From Walter Nyamukondiwa in KARIBA
The Kariba South Extension Project is now 92 percent complete and on course for commissioning by end of December as Government moves to clear the power deficit.
This is part of an eight-pronged approach to increasing power generation amid indications that about $500 million is being mobilised for the Hwange Life Extension project.
With a daily deficit of between 300MW and 600MW, the shortfall is being reduced progressively. In an interview on the sidelines of the Zimbabwe Institute of Engineers biennial congress here yesterday, Energy and Power Development Minister Dr Samuel Undenge hailed the collaboration between the contractors and Zesa management.
“We are very pleased with the progress so far and to date we know that the Kariba South Extension Project is now 92 percent complete and everything is on course for its commissioning on 24 December, 2017,” said Dr Undenge.
“We applaud the focused work and effort that is being exhibited by the contractor (Sinohydro) and Zesa management that has seen so much progress.”
He said initial challenges of foreign currency to pay suppliers were being overcome with the involvement of the Reserve Bank of Zimbabwe. The two new units will add a further 300MW to the national grid.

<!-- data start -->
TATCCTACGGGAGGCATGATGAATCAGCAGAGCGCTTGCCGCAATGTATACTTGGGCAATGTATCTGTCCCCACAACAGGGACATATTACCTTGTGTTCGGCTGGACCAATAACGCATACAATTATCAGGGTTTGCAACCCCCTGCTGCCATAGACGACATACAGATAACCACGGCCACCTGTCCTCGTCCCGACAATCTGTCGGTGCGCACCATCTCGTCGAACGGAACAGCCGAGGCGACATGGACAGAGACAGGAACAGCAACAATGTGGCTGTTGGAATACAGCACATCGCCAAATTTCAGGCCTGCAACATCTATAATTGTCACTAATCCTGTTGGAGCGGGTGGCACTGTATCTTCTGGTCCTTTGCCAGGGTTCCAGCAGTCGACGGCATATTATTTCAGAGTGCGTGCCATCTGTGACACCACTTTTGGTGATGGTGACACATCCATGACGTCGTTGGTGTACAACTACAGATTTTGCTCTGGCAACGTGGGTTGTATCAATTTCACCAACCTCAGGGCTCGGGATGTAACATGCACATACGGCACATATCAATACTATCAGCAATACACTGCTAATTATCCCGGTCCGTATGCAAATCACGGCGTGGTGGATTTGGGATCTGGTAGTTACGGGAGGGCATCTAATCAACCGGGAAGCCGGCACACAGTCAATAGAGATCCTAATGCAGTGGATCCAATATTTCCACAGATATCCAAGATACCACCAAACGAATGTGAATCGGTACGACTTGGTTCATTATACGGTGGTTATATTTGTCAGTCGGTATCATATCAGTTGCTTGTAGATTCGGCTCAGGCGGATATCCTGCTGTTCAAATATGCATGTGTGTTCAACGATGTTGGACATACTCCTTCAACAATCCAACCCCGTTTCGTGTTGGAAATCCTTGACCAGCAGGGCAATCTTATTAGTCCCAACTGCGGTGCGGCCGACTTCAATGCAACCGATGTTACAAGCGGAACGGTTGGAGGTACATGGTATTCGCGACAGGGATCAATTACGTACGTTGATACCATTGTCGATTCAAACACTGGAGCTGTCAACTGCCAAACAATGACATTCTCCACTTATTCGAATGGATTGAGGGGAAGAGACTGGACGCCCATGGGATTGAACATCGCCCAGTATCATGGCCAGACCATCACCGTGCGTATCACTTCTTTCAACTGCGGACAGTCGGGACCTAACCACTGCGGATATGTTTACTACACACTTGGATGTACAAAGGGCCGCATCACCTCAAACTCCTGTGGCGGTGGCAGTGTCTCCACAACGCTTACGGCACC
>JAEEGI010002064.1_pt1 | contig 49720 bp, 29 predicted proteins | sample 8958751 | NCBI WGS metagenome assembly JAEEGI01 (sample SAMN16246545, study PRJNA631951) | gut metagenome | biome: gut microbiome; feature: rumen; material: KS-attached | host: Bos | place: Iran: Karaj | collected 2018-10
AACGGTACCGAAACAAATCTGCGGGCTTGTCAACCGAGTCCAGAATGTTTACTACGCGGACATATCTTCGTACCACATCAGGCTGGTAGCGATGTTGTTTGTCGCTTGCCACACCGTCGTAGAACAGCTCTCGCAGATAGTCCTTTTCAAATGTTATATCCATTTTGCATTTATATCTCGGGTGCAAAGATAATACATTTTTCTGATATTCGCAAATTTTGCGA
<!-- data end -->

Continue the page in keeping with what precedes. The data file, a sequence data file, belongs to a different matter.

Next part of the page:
Zimbabwe has not had load-shedding for the last 20 months, as more than 300MW are being imported to offset the supply deficit. Expansion works and implementation of new projects ties in with regional efforts within SADC to offset the 8 247MW deficit.
This is largely due to lack of meaningful investment in power generation over the last two decades. Zimbabwe’s major investment in the power sector was in 1987 when Hwange Stage II was commissioned.
Dr Undenge said load-shedding is a major cost and inconvenience to consumers, undermines economic growth and suppresses foreign and local investment. The Hwange Life Extension seeks to recondition the power plant and add another 25 years to its productive life.
There are also plans to increase the thermal plant’s generation capacity from 550MW to 750MW. Government is implementing eight strategies including optimising existing generation plants, development of renewable energy and conservation among others.
This also includes guaranteeing production at Harare II and III (40MW), Bulawayo (25MW) and Munyati (30MW) thermal power stations. The Energy minister revealed that tendering for the Batoka Gorge South Bank which will add a further 1 400MW to the national grid will be out soon.
“In terms of the Batoka Gorge project there are feasibility studies that have just been completed, then tenders will be send out. So that process is underway,” said the Minister.
Other projects in the pipeline include the Devil’s Gorge (1 000MW), Hwange Western Area (1 200MW), Tokwe-Mukosi Hydro (15MW) and Gairezi Small Hydro (30MW).
Dr Undenge said the Minister of Finance and Economic Development Patrick Chinamasa was working on incentives to make investment into the energy sector attractive.
“The Minister (Chinamasa) is trying to come up with a regime of incentives so that we make investment into the energy sector by private players more attractive. We need them to augment what Government is doing,” said Minister Undenge.